General Information about Uranium in Ceramics
Paul Frame, Oak Ridge Associated Universities
Ordinary ceramics often contain elevated levels of naturally occurring radionuclides, e.g., K-40 and the various members of the uranium and thorium decay series. Because of this, health physicists who are conducting radiation surveys expect to see higher readings when they are making measurements over ceramic tiles and similar materials. Sometimes the higher readings are due to uranium in the glaze, sometimes they are due to the radionuclides in the clay that was used to produce the ceramic. For example, I was once at a truck weigh station when a vehicle carrying toilets set off a radiation monitor. As another example, health physicists at Oak Ridge National Laboratory reported excessively high readings while surveying newly purchased urinals for the men’s restrooms. Perhaps they should have been spelt “uranyls?”
Ceramics can be particularly radioactive if some compound of uranium (e.g., uranium oxide, sodium urinate) has been used to impart color (e.g., orange-red, green, yellow, black) to the glaze. It is widely known that uranium was used in the glaze of orange-red Fiesta dinnerware, but uranium glazes have also been used other types of ceramics: wall and floor tiles, pottery, laboratory ceramics, etc. The glaze can serve two functions: it provides color, and it seals the ceramic.
The use of uranium in ceramic glazes ceased during World War II and didn’t resume until 1959. In 1987, NCRP Report 95 indicated that no manufacturers were using uranium-glaze in dinnerware.
Although the uranium in the glaze emits gamma rays, alpha particles, and beta particles, the gamma and alpha emissions are weak. The beta particles are the easiest to detect, and they are also responsible for the bulk of the radiation exposure to those handling ceramics that employ a uranium glaze.
NCRP Report 95 reported the following measurements for dinnerware employing uranium glazes: 0.2 to 20 mrad per hour on contact as measured using film badges.
Measurements of the radioactivity of ceramics that are reported in mR/hr are difficult to interpret unless it is known whether or not the detector was responding to beta particles. The exposure rate, in mR/hr, is defined for x-rays or gamma rays. It is not defined for betas. If a measurement is reported in mR/hr, the detector should not be responding to beta particles.
NUREG/CRCP-0001 reported a measurement of approximately 0.7 mR/hr at 25 cm from a Fiesta red dinner plate. It also reported the results of an Oak Ridge National Laboratory analysis that predicted 34.4 mrem/year to a dishwasher at a restaurant using ceramic plates containing 20% uranium in the glaze, 7.9 mrem/year to the waiters, and 0.2 mrem to a patron for a four hour exposure.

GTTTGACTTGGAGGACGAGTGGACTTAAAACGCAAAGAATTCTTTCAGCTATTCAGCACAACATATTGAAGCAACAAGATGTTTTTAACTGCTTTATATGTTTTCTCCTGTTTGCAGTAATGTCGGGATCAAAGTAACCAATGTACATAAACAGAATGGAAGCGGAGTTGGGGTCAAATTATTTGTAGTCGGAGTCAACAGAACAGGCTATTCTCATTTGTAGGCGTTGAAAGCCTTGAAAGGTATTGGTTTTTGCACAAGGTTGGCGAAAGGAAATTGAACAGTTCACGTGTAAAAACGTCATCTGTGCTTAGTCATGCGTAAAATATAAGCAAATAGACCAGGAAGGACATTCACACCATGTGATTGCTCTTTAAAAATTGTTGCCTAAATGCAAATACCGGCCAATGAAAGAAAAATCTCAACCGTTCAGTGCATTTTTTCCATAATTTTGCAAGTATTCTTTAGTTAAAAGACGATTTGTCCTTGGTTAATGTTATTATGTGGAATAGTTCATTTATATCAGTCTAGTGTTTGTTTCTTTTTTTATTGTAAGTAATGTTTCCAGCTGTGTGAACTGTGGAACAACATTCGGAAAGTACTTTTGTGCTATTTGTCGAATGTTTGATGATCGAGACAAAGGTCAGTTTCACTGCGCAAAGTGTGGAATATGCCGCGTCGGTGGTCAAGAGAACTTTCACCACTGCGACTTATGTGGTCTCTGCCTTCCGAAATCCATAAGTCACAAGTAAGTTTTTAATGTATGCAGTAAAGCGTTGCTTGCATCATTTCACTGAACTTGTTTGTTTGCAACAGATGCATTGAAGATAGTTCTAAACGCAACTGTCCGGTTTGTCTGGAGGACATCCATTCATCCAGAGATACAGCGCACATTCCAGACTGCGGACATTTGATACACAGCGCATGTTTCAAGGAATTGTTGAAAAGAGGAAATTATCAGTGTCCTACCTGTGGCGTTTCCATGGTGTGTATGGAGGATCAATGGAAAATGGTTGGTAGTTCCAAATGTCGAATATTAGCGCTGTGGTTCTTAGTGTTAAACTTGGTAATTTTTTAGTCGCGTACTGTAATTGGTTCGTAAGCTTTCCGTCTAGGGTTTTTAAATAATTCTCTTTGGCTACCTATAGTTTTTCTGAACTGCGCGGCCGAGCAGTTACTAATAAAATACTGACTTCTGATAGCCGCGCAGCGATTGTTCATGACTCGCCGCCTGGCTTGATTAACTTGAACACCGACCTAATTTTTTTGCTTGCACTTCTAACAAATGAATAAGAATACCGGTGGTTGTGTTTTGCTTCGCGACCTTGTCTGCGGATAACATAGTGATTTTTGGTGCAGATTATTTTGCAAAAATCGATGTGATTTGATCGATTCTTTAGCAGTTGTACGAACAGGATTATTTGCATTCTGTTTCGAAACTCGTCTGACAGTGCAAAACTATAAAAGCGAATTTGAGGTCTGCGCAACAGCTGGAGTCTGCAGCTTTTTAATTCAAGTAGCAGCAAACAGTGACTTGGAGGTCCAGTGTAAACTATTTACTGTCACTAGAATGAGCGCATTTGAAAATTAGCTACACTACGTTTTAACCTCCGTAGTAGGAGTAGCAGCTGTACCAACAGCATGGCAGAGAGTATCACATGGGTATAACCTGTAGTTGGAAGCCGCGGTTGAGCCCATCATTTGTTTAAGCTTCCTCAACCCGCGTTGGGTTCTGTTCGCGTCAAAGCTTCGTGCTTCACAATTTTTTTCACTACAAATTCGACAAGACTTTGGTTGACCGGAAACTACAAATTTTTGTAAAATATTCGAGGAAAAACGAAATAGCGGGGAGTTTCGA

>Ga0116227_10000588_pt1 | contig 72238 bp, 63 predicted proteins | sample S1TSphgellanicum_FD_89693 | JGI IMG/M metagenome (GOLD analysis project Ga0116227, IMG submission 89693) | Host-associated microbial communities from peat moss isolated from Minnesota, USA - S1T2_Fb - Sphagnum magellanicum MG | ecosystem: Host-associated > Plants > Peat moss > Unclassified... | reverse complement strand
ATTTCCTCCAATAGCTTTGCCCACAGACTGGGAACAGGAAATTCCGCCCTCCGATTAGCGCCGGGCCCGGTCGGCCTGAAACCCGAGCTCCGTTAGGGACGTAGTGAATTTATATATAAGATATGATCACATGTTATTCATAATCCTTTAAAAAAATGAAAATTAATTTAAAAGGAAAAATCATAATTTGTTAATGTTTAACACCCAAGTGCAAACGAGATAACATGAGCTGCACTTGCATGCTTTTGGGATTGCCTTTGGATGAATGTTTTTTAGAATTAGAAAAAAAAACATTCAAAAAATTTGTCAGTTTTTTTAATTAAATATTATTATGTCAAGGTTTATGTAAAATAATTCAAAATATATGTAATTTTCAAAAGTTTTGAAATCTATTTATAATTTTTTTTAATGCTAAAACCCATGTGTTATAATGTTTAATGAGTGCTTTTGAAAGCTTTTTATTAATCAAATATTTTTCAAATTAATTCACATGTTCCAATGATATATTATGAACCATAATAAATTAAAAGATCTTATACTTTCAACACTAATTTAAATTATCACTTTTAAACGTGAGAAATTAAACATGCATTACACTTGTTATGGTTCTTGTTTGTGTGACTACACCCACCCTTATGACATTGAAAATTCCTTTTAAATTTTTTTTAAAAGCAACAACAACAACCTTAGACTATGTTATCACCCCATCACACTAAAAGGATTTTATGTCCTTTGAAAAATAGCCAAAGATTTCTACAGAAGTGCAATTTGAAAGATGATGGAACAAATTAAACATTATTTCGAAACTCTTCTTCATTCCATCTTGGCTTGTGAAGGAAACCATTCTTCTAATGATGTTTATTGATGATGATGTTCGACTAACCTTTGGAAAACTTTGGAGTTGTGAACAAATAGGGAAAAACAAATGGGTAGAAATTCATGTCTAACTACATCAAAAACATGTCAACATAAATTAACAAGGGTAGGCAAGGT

It is likely that the major health issue associated with this dinnerware is not the radiation exposures, but the ingestion of uranium or other metals that have leached into food or drink in contact with the dinnerware. One FDA study measured 1.66 x 10-5 uCi/ml in a 4 % acetic acid solution in contact with the ceramic dinnerware for 50 hours—this exceeded the ICRP’s maximum permissible concentration (MPC).
One common misconception is that a uranium-containing glaze can be a source of radon-222. This is incorrect because the glaze contains chemically purified uranium, not the complete uranium series. Chemically purified uranium contains: U-238 plus its two short-lived decay products, Th-234 and Pa-234m; U-234; and U-235 plus its decay product Th-231. Since Ra-226 is not present, there is no radon (Rn-222) production. It is true that the clay used to produce the body of the ceramic (rather than the glaze) can be a source of radon, but this is true for all ceramics, with or without a uranium glaze.
10 CFR 40.13 Unimportant quantities of source material.
(c) Any person is exempt from the regulation in this part and from the requirements for a license set forth in section 62 of the Act to the extent that such person receives, possesses, uses, or transfers:
(2) Source material contained in the following products: (i) Glazed ceramic tableware, provided that the glaze contains not more than 20 percent by weight source material; (ii) Piezoelectric ceramic containing not more than 2 percent by weight source material; (iii) Glassware containing not more than 10 percent by weight source material; but not including commercially manufactured glass brick, pane glass, ceramic tile, or other glass or ceramic used in construction;
Harry McMaster. Earthenware Dishes and Glaze Therefor. U.S. Patent No. 1,890,297, December 6, 1932.
Cloisonné Jewelry Cloisonné Jewelry
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Uranium Containing Spot Plate Uranium Containing Spot Plate